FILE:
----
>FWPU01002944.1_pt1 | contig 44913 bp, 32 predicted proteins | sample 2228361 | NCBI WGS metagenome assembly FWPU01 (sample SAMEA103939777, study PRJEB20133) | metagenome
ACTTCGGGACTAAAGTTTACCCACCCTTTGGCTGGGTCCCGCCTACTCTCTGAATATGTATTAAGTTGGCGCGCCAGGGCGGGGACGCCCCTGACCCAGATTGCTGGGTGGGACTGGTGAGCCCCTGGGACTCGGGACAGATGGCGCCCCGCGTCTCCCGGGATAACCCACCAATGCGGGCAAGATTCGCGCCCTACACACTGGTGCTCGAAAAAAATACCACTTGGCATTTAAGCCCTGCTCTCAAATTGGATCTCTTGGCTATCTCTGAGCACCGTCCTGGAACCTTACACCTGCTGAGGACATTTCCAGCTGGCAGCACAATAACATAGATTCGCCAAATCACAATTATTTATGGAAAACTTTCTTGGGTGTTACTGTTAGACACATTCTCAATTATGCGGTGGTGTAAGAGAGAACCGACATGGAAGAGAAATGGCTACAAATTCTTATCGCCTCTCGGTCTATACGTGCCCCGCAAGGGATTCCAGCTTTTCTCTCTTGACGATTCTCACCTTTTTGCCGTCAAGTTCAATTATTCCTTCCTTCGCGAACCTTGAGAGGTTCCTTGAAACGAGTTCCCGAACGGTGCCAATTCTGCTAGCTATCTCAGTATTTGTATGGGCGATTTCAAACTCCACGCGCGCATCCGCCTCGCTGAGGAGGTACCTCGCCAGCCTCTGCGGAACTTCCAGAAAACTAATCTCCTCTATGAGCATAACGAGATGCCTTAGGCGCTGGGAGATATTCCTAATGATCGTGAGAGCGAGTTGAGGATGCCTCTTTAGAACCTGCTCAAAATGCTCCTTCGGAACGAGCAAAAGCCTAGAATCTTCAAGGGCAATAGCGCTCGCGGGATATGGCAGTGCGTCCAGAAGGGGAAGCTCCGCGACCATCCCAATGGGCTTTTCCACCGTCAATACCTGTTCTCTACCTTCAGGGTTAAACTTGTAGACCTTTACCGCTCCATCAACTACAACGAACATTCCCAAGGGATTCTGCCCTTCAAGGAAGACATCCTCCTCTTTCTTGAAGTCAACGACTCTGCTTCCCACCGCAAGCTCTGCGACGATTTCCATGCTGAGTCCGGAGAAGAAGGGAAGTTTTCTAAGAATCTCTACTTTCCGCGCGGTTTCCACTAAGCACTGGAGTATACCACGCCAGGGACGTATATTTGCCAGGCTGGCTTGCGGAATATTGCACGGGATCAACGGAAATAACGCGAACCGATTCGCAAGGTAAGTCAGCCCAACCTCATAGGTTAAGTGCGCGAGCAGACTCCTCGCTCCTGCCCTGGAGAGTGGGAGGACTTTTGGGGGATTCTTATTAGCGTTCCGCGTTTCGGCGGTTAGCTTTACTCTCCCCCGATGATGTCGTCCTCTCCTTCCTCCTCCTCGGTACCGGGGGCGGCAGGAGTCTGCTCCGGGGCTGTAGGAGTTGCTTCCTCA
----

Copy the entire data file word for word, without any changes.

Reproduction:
>FWPU01002944.1_pt1 | contig 44913 bp, 32 predicted proteins | sample 2228361 | NCBI WGS metagenome assembly FWPU01 (sample SAMEA103939777, study PRJEB20133) | metagenome
ACTTCGGGACTAAAGTTTACCCACCCTTTGGCTGGGTCCCGCCTACTCTCTGAATATGTATTAAGTTGGCGCGCCAGGGCGGGGACGCCCCTGACCCAGATTGCTGGGTGGGACTGGTGAGCCCCTGGGACTCGGGACAGATGGCGCCCCGCGTCTCCCGGGATAACCCACCAATGCGGGCAAGATTCGCGCCCTACACACTGGTGCTCGAAAAAAATACCACTTGGCATTTAAGCCCTGCTCTCAAATTGGATCTCTTGGCTATCTCTGAGCACCGTCCTGGAACCTTACACCTGCTGAGGACATTTCCAGCTGGCAGCACAATAACATAGATTCGCCAAATCACAATTATTTATGGAAAACTTTCTTGGGTGTTACTGTTAGACACATTCTCAATTATGCGGTGGTGTAAGAGAGAACCGACATGGAAGAGAAATGGCTACAAATTCTTATCGCCTCTCGGTCTATACGTGCCCCGCAAGGGATTCCAGCTTTTCTCTCTTGACGATTCTCACCTTTTTGCCGTCAAGTTCAATTATTCCTTCCTTCGCGAACCTTGAGAGGTTCCTTGAAACGAGTTCCCGAACGGTGCCAATTCTGCTAGCTATCTCAGTATTTGTATGGGCGATTTCAAACTCCACGCGCGCATCCGCCTCGCTGAGGAGGTACCTCGCCAGCCTCTGCGGAACTTCCAGAAAACTAATCTCCTCTATGAGCATAACGAGATGCCTTAGGCGCTGGGAGATATTCCTAATGATCGTGAGAGCGAGTTGAGGATGCCTCTTTAGAACCTGCTCAAAATGCTCCTTCGGAACGAGCAAAAGCCTAGAATCTTCAAGGGCAATAGCGCTCGCGGGATATGGCAGTGCGTCCAGAAGGGGAAGCTCCGCGACCATCCCAATGGGCTTTTCCACCGTCAATACCTGTTCTCTACCTTCAGGGTTAAACTTGTAGACCTTTACCGCTCCATCAACTACAACGAACATTCCCAAGGGATTCTGCCCTTCAAGGAAGACATCCTCCTCTTTCTTGAAGTCAACGACTCTGCTTCCCACCGCAAGCTCTGCGACGATTTCCATGCTGAGTCCGGAGAAGAAGGGAAGTTTTCTAAGAATCTCTACTTTCCGCGCGGTTTCCACTAAGCACTGGAGTATACCACGCCAGGGACGTATATTTGCCAGGCTGGCTTGCGGAATATTGCACGGGATCAACGGAAATAACGCGAACCGATTCGCAAGGTAAGTCAGCCCAACCTCATAGGTTAAGTGCGCGAGCAGACTCCTCGCTCCTGCCCTGGAGAGTGGGAGGACTTTTGGGGGATTCTTATTAGCGTTCCGCGTTTCGGCGGTTAGCTTTACTCTCCCCCGATGATGTCGTCCTCTCCTTCCTCCTCCTCGGTACCGGGGGCGGCAGGAGTCTGCTCCGGGGCTGTAGGAGTTGCTTCCTCA